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Health IT--and Blumenthal--Step into the Spotlight

By John Reichard, CQ HealthBeat Editor

May 20, 2009 -- The Obama administration's top health information appointee noted Wednesday that there's considerable skepticism since lawmakers put almost $20 billion or so into the stimulus law to further adoption of the technology that it can deliver on promises to improve quality and lower costs. But he said it can play a "critical" role in a revamped health system because of the importance of information in health care decision making.

David Blumenthal, appointed by President Obama to head the HHS Office of the National Coordinator on Health Information Technology, told a Brookings Institution seminar that the intellectual challenge of designing an improved health care system is solvable but the problem the nation faces is mostly about getting to some type of consensus on system changes among the various groups involved in the health care system. "Remarkable progress" is being made toward that end this year, he said.

Blumenthal says that in the "enormous agenda" of streamlining the health care economy to produce lower rates of spending growth, health information technology has a critical role "because it is a manager of information—and we are above all in the health care industry about using information to make decisions. Anything we can do to make the management of information more effective to get better information to the point of key decisions at the right time is going to ultimately improve the quality of those decisions and the products that our health care system produces."

Blumenthal noted that his own office has moved into the spotlight since the stimulus legislation passed because its budget has grown from some $60 million to $2 billion, reflecting the grant programs it will handle for programs such as building up a health IT workforce, establishing resources to help providers adopt the technology and aiding the creation of broad health care information networks.

As it takes on less of a role as a bystander advising the HHS secretary to a more central position responsible for fostering the adoption of the technology, the office will seek much public input in developing a regulation governing increased Medicare and Medicaid payments to doctors who make "meaningful use" of the technology, Blumenthal said. The definition won't pop out "fully formed" from the federal government without "enormous" public input, he said. "Meaningful use" is focusing policy makers on payment for the outcomes of the use of the technology rather than on the processes involved in the technology, he said.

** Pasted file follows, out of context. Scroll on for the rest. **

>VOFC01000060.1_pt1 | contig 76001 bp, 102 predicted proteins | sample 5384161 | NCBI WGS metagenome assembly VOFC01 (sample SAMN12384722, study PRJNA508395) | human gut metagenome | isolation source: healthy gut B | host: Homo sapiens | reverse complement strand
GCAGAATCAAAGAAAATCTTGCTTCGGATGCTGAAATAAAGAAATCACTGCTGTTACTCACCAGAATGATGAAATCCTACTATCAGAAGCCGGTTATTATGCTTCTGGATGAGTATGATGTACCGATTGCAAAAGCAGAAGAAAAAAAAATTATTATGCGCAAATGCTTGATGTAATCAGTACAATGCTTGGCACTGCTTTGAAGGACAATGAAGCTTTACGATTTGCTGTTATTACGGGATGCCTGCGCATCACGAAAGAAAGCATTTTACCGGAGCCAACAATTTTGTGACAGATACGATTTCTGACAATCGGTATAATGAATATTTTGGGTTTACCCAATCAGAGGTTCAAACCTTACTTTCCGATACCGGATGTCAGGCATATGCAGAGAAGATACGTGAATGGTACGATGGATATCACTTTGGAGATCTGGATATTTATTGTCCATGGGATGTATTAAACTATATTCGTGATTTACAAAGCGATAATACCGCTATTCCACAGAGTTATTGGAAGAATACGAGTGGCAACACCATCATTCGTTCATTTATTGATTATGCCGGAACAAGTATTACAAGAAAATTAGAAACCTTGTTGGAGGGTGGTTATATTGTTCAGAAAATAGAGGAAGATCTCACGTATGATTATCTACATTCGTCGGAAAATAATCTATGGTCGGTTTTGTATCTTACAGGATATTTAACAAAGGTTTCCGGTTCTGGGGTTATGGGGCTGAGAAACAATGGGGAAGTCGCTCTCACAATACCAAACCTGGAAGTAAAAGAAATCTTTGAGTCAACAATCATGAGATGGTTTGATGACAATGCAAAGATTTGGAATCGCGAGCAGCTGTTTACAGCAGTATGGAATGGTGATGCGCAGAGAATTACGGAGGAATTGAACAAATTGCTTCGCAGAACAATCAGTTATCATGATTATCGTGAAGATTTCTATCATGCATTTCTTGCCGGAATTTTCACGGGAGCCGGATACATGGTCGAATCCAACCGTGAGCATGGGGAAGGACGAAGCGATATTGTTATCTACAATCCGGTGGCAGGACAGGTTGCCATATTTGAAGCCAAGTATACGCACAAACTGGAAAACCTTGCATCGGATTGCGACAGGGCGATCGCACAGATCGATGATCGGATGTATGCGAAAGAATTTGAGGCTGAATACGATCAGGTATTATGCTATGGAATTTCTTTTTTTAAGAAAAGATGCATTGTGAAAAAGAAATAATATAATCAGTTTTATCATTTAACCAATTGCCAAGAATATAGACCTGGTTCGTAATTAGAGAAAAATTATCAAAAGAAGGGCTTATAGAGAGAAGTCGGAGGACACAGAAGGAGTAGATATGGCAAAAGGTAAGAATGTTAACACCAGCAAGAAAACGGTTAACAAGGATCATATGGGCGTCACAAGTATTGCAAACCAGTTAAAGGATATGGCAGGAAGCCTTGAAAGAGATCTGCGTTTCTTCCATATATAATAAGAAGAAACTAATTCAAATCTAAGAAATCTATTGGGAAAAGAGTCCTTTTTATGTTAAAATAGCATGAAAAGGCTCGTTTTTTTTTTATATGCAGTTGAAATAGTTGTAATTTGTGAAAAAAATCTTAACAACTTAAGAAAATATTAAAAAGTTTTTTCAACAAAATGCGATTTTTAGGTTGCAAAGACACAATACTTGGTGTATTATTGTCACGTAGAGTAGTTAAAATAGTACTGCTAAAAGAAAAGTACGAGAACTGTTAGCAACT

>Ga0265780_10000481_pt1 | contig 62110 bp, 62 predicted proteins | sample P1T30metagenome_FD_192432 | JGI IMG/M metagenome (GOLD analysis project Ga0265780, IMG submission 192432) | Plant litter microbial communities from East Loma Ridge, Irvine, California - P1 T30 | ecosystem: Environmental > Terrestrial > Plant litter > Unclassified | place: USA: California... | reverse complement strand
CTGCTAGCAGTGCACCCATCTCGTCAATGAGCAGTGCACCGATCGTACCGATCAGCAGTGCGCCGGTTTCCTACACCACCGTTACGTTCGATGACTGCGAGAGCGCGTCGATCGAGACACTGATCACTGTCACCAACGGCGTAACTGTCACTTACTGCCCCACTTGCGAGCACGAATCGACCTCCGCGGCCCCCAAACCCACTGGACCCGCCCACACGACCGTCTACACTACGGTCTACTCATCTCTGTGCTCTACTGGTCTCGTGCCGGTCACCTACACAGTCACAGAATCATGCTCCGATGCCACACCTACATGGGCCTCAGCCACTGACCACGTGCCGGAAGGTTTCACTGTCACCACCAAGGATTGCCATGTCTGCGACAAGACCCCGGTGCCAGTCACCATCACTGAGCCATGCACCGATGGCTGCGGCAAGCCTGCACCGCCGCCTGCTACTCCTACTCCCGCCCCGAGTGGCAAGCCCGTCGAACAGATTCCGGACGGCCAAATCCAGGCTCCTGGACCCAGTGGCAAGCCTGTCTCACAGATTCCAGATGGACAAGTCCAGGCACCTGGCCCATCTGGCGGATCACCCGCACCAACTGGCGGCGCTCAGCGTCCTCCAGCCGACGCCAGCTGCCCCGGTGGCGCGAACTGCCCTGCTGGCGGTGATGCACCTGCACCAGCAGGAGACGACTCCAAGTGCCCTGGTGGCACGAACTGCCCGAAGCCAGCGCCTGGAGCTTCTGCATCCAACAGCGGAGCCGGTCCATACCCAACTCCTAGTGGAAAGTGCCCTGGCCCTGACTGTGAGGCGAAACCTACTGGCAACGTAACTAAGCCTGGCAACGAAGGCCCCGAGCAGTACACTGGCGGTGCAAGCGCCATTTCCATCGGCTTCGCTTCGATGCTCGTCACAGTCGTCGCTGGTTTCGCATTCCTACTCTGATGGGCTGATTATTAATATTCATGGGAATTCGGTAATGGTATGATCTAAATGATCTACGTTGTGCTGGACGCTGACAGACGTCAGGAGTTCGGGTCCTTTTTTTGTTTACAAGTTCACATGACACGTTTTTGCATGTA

"We're going to have to talk about what we will measure to decide whether meaningful use is occurring—an enormous challenge in itself," he noted.

Stimulus money coming to providers to help with adoption costs may be the key factor for some providers, but overall, Blumenthal said "this is not about the technology, and ultimately I hope it's not about the money. If we can show physicians and hospitals that they can be better at their basic work with this technology than they could ever be without it, if we can show the value that it provides day in and day out in the provision of patient care, if we can show that same thing to the American public, then I think the money will be a sweetener but not a determinant of adoption."

It is fast becoming clear that to become a competent health professional requires a facility with health information technology, Blumenthal said. He predicted that it ultimately will be so much a part of the culture of the practice of medicine that just as the federal government doesn't provide stethoscopes and examination tables, so too will health IT be adopted without full government reimbursement, he said.

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